Chance the Rapper announced Friday he’s giving $10,000 to 12 more neighborhood schools under a New Chance Arts and Literature Fund that received an additional $1 million from the Chicago Bulls.
The Grammy-award winner, who dipped a toe in the stubborn politics of Illinois education funding, updated his philanthropic efforts to the cash-poor school system that educated him to $2.2 million. Last month, the rapper announced a personal $1 million donation, plus $10,000 to an individual school for every $100,000 raised.
“As a parent, and a proud CPS graduate, I’m committed to helping Chicago’s children have quality learning experiences and quality in the learning space,” Chance said, handing a giant check to students at Robeson High School in Englewood. “This effort is direct and intentional, and will affect the schools that are the most in need.”
The New Chance Fund, a partnership with CPS’ foundation and Ingenuity, will help schools yet to be named that have seen graduation rate decreases, budget cuts and have no music or arts programs starting next fall, Chance said.
Ingenuity, an established arts organization that organizes and tracks arts education at CPS, will volunteer its expertise and collect data to help make recommendations and “make sure the funds that Chance has raised get pushed to the schools in greatest need,” director Paul Sznewajs said.
Bulls spokeswoman Susan Goodenow said, “after hearing Chance’s passion for the project and dedication to supporting Chicago students, it was an easy decision for the Bulls to lend our support.”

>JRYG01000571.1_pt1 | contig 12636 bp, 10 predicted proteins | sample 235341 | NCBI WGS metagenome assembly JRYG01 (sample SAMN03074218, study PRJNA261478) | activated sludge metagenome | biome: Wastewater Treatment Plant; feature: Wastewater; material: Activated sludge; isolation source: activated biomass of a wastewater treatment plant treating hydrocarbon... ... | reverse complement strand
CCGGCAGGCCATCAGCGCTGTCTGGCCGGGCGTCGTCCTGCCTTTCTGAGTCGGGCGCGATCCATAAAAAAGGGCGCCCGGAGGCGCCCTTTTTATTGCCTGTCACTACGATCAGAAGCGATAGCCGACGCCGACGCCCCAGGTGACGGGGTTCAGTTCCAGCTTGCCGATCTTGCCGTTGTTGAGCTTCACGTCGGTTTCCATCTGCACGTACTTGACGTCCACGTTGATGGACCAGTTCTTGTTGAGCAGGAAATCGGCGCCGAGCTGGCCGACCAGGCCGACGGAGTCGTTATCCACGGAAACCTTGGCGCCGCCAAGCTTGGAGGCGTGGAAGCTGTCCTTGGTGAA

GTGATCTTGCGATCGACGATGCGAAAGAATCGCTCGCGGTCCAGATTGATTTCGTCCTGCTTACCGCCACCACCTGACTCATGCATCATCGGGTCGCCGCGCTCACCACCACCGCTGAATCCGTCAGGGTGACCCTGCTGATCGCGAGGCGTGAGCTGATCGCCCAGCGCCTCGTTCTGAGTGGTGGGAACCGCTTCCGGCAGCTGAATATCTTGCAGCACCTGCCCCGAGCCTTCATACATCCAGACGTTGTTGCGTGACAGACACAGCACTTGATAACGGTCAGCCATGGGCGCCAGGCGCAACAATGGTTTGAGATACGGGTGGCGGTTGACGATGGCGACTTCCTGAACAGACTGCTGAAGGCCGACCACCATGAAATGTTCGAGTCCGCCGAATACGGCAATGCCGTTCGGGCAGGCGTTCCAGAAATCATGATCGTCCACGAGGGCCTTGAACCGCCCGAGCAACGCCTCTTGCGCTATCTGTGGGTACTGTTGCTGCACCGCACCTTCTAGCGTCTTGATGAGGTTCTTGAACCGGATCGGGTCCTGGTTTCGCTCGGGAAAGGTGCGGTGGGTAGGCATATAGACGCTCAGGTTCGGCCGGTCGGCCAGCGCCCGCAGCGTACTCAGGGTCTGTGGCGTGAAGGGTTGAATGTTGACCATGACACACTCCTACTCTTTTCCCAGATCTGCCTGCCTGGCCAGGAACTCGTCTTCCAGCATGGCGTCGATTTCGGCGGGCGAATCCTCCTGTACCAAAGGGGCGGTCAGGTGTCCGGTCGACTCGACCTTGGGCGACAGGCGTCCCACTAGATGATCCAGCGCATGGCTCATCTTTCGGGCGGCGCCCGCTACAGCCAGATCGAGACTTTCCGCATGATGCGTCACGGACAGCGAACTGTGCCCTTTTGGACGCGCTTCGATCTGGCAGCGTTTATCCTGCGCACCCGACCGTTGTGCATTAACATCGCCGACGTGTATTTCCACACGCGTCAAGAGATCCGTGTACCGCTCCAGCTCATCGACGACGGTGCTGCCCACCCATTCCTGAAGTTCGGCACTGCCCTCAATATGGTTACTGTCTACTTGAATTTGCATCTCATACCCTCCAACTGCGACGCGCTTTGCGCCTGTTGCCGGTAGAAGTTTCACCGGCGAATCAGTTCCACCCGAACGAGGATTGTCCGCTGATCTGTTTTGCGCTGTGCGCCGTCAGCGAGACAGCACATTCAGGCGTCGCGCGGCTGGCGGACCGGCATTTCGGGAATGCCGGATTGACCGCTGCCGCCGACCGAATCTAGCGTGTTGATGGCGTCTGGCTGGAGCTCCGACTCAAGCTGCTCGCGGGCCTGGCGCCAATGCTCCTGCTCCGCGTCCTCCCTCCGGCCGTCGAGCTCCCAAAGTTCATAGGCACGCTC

Chicago’s Board of Education is facing a $215 million budget gap, which is largely the result of its need to finance teacher pensions. Gov. Bruce Rauner and Mayor Rahm Emanuel have been sparring about various solutions to plug the deficit with more funding from the state.
Chance said a meeting he had last month with Rauner about CPS funding left him “frustrated.” Within days, he announced the first $1 million in donations from his non-profit foundation, SocialWorks, to CPS’ foundation known as the Children First Fund.
At Robeson, Chance was asked if he had spoken to Rauner since Chance announced his major donation.
“Noooo, nope,” he said. “This is a philanthropic effort and a charitable effort,” he said, hinting that he was done with politics.
Chance, whose given name is Chancelor Bennett, is a graduate of Jones College Prep High School.
So far, the 22 schools he’s selected for individual donations – Robeson included – are all open-enrollment neighborhood schools whose students are predominantly African American and low income.
The 12 latest schools that will each receive $10,o00 checks are:
- Crane High School
- Julian High School
- Armour Elementary School
- Revere Elementary School
- Harlan High School
- Gage Park High School
- Solario Academy High School
- Azuela Elementary School
- Clark High School
- Hyde Park High School
- Steinmetz High School
- Powell Elementary School
The schools may use the money immediately to fund new programs or reinstate ones that had to be cut this winter when CPS imposed a freeze on principals’ remaining discretionary money.
Robeson Principal Melanie Beatty-Sevier spent her share on three arts projects for her 170 students:
- a project where students study the hit musical, Hamilton, then go see it downtown,
- an organization that will help students build a mosaic tile mural on the school building,
- curriculum that teaches students about music recording, then walks them through recording their own tracks in a sound studio.
“We’re going to use every dime of it to help the kids and expose them to some different experiences that they wouldn’t have had,” she said.